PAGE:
After finishing last week’s show, it occurred to me that I hadn’t played many live recordings on Instrumental Invasion: ten songs in 111 shows. Five of those were Pat Metheny; one with his Group, two versions of “Better Days Ahead.” This week alone had five live recordings in it, four of them long. Spyro Gyra‘s Access All Areas version of “Heliopolis” was part of Extended Cuts Week on the original The Instrumental Invasion on WGBB. That show aired January 27, 2005, 17 years and four months ago tomorrow (May 27). The phrase “almost live” was part of The Gong Show announcer’s intro spiel: “From Hollywood, almost live, it’s The Gong Show!” (I’d link to video of the intro, but all the videos on YouTube are poor quality.)

I ended my talk-up of “Seventh Heaven” by Jeff Lorber with the line “the seventh heaven is, of course, the best,” an homage to a bit in the Technology Connections video on touch lamps. I’ve clipped the bit here, but the full video is worth watching:

I was going to reference the bit after playing “Tenth Victim” by the Jeff Lorber Fusion last week, but realized that would be in bad taste, even if I added “at least in positive situations.”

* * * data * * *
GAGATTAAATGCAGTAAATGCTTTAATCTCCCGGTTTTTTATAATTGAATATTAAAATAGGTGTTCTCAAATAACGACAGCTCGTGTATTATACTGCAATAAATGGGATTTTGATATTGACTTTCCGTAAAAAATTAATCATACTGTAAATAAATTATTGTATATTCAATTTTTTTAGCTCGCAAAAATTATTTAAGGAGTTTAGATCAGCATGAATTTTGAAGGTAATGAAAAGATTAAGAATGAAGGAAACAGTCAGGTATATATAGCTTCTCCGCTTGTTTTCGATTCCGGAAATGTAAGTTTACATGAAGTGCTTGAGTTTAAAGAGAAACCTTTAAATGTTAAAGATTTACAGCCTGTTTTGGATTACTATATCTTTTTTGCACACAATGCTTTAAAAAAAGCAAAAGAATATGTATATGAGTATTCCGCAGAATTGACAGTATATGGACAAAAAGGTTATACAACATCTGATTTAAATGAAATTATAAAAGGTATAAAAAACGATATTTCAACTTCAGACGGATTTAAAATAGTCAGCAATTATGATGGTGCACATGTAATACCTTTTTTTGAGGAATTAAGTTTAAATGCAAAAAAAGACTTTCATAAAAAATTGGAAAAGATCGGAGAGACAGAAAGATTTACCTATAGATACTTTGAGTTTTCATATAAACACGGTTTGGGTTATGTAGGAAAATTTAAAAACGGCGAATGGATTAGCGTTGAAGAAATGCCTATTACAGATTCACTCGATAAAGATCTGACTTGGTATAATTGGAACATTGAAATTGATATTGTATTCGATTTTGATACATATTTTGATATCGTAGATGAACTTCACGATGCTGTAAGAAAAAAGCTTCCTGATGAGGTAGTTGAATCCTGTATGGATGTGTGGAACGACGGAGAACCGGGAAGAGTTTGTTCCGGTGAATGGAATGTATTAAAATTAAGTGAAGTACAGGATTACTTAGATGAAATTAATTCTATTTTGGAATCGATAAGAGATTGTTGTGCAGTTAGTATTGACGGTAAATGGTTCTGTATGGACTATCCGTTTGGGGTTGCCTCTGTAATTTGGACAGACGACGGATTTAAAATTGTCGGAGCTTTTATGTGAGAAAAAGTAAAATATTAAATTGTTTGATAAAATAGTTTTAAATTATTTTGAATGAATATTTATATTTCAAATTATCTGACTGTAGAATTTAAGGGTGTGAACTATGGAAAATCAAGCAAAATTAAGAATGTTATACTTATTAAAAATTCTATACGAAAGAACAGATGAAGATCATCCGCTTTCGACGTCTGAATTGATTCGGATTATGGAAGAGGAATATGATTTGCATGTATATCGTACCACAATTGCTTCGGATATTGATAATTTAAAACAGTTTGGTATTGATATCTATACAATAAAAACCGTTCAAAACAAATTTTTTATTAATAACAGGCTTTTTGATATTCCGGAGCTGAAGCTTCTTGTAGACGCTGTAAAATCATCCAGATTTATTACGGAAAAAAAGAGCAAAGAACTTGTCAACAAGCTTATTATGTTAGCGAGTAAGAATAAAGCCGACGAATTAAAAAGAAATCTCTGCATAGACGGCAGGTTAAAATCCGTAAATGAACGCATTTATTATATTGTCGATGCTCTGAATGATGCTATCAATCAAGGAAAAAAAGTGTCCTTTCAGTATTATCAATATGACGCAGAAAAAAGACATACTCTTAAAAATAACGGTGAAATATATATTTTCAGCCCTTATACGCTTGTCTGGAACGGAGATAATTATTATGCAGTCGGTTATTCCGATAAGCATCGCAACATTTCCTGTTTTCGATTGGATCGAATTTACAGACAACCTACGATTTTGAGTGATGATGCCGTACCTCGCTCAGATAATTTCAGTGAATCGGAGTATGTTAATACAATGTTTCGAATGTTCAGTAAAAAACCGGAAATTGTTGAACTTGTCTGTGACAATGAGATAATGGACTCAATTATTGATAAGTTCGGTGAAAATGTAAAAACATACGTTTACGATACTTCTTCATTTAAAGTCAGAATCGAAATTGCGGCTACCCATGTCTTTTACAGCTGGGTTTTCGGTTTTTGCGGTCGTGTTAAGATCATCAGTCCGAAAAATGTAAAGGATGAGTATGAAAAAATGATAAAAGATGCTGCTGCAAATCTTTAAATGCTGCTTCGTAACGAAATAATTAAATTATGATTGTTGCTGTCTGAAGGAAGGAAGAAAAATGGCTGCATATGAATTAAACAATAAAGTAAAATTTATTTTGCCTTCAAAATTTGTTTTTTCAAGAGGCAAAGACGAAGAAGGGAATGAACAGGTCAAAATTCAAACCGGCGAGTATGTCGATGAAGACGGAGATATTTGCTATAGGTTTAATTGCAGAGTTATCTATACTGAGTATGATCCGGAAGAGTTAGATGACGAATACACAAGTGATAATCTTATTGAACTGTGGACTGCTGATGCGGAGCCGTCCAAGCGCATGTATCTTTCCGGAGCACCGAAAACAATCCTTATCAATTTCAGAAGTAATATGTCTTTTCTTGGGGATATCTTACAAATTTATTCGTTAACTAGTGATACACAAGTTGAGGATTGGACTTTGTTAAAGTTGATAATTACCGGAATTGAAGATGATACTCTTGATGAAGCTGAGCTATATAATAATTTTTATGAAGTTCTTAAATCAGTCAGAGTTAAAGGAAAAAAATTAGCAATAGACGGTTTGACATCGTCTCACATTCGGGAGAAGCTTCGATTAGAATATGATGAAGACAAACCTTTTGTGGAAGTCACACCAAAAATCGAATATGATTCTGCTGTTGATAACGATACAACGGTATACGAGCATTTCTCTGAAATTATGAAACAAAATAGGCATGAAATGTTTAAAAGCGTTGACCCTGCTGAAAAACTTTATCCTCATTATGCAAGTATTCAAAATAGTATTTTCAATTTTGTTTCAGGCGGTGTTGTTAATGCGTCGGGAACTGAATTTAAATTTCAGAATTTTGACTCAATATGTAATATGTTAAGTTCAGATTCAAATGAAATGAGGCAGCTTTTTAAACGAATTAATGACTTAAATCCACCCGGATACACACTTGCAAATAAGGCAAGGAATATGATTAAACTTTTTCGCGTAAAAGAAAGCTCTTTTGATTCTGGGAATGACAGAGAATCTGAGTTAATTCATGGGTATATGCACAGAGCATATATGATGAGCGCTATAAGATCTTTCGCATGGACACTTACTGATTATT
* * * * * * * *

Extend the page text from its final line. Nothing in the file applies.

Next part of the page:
Incidentally, the inclusion of “Seventh Heaven” plus “Supernatural” by Brian Simpson made for two songs sharing their name with a WB/CW drama. 7th Heaven was family-oriented while Supernatural was dark fantasy.

As for last night’s show, click here to download the aircheck MP3 or listen below:

I had Homer Simpson in mind when I used the word “dealies” at the end of the first segment.

Instrumental Invasion, 5/11/22 May 12, 2022

Posted by Mike C. in Airchecks, Animation, Audio, Comedy, Internet, Jazz, Media, Music, Personal, Radio, Travel, TV, Video.
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The May 11 Instrumental Invasion on WCWP was recorded over three days: the first hour on March 21, the first segment of the second hour on the 22nd, and the last two on the 23rd. Pickups were recorded on April 22 and May 2, the latter of which incorporated a new liner by WCWP/LIU Post alumnus Travis Demers.

The playlist was created on March 20 with annotations and the talk break script draft on the 21st.

For the second time in three weeks, speed compression was involved. The last talk break was sped up to 98% (except for the pickup) to keep the segment as close to 18 minutes as possible. This was after removing extemporaneous tidbits, which I also had to do for the last talk break of the first hour.

One tidbit I removed was about the music video for “Mornin’” by Al Jarreau, billed only as Jarreau:

In the show’s last talk break, while back-selling “Shandling” by Ken Navarro, I referenced “This is the Theme to Garry’s Show,” the theme song for It’s Garry Shandling’s Show:

My talk-up for the short “Funky Song (SC-55)” by Anders Enger Jensen ended in rhyme: “This is Anders Enger Jensen with ‘Funky Song.’ It isn’t very long.” That was a reference to this moment on Drew Carey’s Improv-A-Ganza: